In 2007 I blogged about a report by the Ontario Sewer and Watermain Construction Association that found that crumbling underground pipes in some areas of Ontario were causing leakage rates as high as 30 per cent. It also estimated that leakage is costing ratepayers more than $160 million a year across the province.
Last year I blogged about a wastewater example here in Ottawa, the nation's capital, where the Chairman of the City Council's Planning and Environment Committee was quoted as saying "We can't continue to pump sewage into the Ottawa River, that's not acceptable to residents." In spite of that the City continues to this day to dump untreated sewage and storm water into the Ottawa River.
Canada's Infrastructure Deficit
In 2007 the Federation of Canadian Municipalities (FCM) commissioned McGill University to survey Canadian municipal governments to determine their infrastructure needs. The study distinquishes between maintaining and upgrading existing infrastructure and new infrastructure require to meet the changing demographics of communities. Works undertaken to replace existing assets or restore/repair existing infrastructure capacity is considered to be an existing infrastructure need. Based on the responses to the survey, FCM estimated that the municipal infrastructure deficit in Canada in 2007 was C$123 billion. The FCM broke this down by key infrastructure categories,
- water and waste water systems - $31 billion
- transportation - $21.7 billion
- transit - $22.8 billion
- waste management - $7.7 billion
- community, recreational, cultural and social infrastructure - $40.2 billion
New Infrastructure Needs
The FCM McGill University survey also attempted to estimate new infrastructure needs, defined as all infrastructure that needs to be expanded or built to meet the changing needs of a community for demographic, socio-economic, environmental and other related reasons. Capital investments required to provide an enhanced level of service or meet new regulations would also be included. The FCM estimated the cost of new infrastructure to be C$115 billion.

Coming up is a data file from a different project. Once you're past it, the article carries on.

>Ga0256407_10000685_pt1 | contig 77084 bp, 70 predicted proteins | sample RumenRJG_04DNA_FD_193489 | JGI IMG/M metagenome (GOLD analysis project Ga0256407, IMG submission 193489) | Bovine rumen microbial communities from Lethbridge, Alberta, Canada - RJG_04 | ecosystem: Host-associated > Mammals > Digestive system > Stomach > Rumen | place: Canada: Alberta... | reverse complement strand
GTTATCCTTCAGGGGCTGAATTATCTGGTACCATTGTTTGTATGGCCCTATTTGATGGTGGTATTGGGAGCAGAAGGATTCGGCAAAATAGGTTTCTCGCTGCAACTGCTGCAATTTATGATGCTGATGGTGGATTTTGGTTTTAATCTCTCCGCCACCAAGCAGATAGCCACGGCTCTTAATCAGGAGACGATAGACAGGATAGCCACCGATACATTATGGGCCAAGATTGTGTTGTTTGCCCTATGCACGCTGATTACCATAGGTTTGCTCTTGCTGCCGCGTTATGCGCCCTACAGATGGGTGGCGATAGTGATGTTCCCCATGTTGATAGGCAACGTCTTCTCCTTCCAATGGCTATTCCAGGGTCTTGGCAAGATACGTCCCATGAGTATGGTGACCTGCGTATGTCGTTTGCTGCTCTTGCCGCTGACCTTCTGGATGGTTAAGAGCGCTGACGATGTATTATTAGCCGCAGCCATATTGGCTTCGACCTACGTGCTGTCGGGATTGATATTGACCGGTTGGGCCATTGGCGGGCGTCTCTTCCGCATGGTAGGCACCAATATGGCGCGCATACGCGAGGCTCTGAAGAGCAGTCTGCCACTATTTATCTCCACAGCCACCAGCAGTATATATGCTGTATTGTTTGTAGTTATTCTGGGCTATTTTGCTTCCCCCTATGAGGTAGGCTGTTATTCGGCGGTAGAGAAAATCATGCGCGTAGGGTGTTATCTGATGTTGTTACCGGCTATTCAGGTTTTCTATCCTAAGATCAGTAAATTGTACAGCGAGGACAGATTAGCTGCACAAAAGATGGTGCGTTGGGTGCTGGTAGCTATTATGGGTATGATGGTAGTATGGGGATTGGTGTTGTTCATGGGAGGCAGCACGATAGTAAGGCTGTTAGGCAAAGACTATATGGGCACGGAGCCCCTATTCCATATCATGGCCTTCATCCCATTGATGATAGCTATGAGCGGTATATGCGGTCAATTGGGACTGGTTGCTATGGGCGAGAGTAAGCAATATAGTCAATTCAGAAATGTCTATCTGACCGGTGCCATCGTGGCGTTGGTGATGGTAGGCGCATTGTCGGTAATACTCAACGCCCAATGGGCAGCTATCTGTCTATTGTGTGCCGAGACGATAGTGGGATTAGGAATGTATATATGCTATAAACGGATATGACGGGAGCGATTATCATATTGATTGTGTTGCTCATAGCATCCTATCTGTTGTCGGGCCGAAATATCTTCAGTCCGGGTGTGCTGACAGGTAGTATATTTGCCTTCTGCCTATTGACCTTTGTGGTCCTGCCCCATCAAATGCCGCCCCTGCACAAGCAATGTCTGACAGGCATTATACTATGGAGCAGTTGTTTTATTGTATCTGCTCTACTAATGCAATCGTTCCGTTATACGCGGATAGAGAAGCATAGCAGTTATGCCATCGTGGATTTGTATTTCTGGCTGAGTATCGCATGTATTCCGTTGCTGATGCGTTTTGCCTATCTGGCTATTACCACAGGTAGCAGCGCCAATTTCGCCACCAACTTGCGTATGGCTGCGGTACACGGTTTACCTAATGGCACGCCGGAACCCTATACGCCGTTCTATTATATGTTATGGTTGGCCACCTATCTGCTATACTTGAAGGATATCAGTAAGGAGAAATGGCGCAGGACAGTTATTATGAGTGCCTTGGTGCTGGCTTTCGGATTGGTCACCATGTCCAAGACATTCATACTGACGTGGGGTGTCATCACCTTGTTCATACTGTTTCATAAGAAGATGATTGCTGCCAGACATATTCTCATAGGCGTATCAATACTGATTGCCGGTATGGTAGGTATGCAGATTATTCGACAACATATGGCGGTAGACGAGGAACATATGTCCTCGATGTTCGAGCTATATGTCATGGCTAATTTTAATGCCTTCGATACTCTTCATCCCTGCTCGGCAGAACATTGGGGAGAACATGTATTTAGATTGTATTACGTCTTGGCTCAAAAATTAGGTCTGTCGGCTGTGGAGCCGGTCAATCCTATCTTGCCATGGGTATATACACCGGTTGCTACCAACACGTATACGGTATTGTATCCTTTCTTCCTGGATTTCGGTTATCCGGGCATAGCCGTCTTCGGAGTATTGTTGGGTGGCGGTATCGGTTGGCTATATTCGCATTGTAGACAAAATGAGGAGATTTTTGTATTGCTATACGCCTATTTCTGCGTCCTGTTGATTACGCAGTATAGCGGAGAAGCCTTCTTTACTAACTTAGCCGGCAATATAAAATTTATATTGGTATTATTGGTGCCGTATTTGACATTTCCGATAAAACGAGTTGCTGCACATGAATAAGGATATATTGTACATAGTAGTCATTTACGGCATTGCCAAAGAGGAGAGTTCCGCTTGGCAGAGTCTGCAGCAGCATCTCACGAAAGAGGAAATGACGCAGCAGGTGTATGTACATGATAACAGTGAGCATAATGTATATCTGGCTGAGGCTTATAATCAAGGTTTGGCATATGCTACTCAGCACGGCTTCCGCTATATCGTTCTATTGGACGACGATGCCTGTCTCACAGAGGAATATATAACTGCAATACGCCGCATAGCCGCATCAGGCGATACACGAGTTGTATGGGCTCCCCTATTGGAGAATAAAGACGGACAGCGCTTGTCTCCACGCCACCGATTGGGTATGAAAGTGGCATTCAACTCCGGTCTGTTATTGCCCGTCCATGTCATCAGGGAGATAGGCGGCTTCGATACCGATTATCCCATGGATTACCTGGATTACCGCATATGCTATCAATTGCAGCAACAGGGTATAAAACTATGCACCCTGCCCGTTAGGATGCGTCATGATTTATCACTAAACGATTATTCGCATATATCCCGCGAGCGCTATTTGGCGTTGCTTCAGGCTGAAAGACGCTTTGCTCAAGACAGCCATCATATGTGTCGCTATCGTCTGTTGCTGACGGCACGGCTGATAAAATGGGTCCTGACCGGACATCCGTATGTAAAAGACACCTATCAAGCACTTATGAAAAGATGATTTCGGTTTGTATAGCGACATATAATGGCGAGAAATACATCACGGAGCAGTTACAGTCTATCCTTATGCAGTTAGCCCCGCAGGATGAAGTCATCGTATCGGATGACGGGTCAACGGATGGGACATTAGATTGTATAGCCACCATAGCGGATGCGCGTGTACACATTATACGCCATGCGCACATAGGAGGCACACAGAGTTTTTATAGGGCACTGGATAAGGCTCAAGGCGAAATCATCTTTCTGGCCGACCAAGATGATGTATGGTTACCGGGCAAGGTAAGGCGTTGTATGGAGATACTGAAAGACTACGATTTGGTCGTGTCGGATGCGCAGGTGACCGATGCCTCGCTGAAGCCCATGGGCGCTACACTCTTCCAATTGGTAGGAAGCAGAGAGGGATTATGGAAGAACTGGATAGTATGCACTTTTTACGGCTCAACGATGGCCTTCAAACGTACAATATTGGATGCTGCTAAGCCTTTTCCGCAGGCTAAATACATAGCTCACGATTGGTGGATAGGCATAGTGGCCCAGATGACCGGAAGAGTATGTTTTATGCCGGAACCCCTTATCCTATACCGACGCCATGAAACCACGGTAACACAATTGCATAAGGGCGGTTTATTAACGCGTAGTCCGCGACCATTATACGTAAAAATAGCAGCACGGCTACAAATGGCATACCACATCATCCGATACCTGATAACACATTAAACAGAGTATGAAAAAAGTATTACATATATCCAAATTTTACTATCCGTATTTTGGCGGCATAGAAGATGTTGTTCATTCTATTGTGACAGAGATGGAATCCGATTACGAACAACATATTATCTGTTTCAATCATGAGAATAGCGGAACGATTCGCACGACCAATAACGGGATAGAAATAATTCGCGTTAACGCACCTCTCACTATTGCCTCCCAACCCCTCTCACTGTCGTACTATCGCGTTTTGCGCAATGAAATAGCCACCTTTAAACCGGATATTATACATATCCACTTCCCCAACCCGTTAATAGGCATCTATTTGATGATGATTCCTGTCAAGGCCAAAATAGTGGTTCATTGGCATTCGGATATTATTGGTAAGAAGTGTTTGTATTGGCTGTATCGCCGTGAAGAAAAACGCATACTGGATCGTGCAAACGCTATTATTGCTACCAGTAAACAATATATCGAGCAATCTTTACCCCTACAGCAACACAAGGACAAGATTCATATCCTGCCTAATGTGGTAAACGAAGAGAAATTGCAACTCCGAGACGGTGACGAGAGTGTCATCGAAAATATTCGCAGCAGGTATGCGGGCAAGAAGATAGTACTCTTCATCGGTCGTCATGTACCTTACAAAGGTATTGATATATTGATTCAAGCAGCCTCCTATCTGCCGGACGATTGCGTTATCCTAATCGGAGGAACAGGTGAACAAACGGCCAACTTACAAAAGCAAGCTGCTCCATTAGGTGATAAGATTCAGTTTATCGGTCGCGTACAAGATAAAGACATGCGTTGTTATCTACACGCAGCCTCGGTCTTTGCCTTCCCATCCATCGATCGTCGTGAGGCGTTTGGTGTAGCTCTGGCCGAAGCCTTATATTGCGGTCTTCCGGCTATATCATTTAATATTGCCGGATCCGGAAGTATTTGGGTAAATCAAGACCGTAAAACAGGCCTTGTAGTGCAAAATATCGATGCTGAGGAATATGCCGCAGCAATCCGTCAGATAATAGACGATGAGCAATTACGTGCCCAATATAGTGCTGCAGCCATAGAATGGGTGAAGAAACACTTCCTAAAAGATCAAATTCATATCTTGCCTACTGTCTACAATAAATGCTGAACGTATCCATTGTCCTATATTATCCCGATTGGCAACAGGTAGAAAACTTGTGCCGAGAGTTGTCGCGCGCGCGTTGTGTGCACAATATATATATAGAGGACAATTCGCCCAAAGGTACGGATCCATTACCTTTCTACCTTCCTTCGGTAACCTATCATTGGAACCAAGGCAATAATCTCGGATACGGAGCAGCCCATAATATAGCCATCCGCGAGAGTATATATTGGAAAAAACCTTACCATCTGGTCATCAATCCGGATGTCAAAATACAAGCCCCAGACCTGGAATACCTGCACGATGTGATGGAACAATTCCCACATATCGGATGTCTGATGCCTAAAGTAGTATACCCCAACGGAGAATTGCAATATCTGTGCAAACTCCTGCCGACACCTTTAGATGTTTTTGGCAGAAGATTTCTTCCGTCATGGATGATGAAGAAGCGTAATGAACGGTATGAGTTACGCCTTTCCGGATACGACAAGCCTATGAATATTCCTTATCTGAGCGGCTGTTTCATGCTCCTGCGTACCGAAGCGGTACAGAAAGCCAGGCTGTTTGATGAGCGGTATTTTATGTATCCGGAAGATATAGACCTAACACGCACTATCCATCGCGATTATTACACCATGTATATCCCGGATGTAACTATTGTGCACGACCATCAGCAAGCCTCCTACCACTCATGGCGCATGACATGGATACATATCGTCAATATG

Wastewater in Ottawa
The primary wastewater problem in older cities such as Ottawa is combined sewer overflows (CSOs). Ottawa has about 120 km of combined sewers. It is reported that in 2010, 443,000 m3 of combined sewage and rainwater overflowed into river, compared to almost 1.1 million m3 in 2006. In 2011 to date, it is estimated that 215,000 m3 of combined sewage and rainwater has been released into the Ottawa River - it has been a wet spring.
Since 2006 $100 million has been invested in the wastewater system through the Ottawa River Action Plan. The next major step is the construction of underground holding tanks (three-metre-wide tunnels six kilometres in length and running from LeBreton Flats to New Edinburgh) at a cost of $140 million to contain the combined sewage and storm water until treatment capacity is available. But this project won't start until funding is agreed to by federal, provincial and municipal governments. The latest federal budget which proposes to legislate a permanent annual investment of $2 billion in municipal infrastructure through the Gas Tax Fund should help fund this type of project.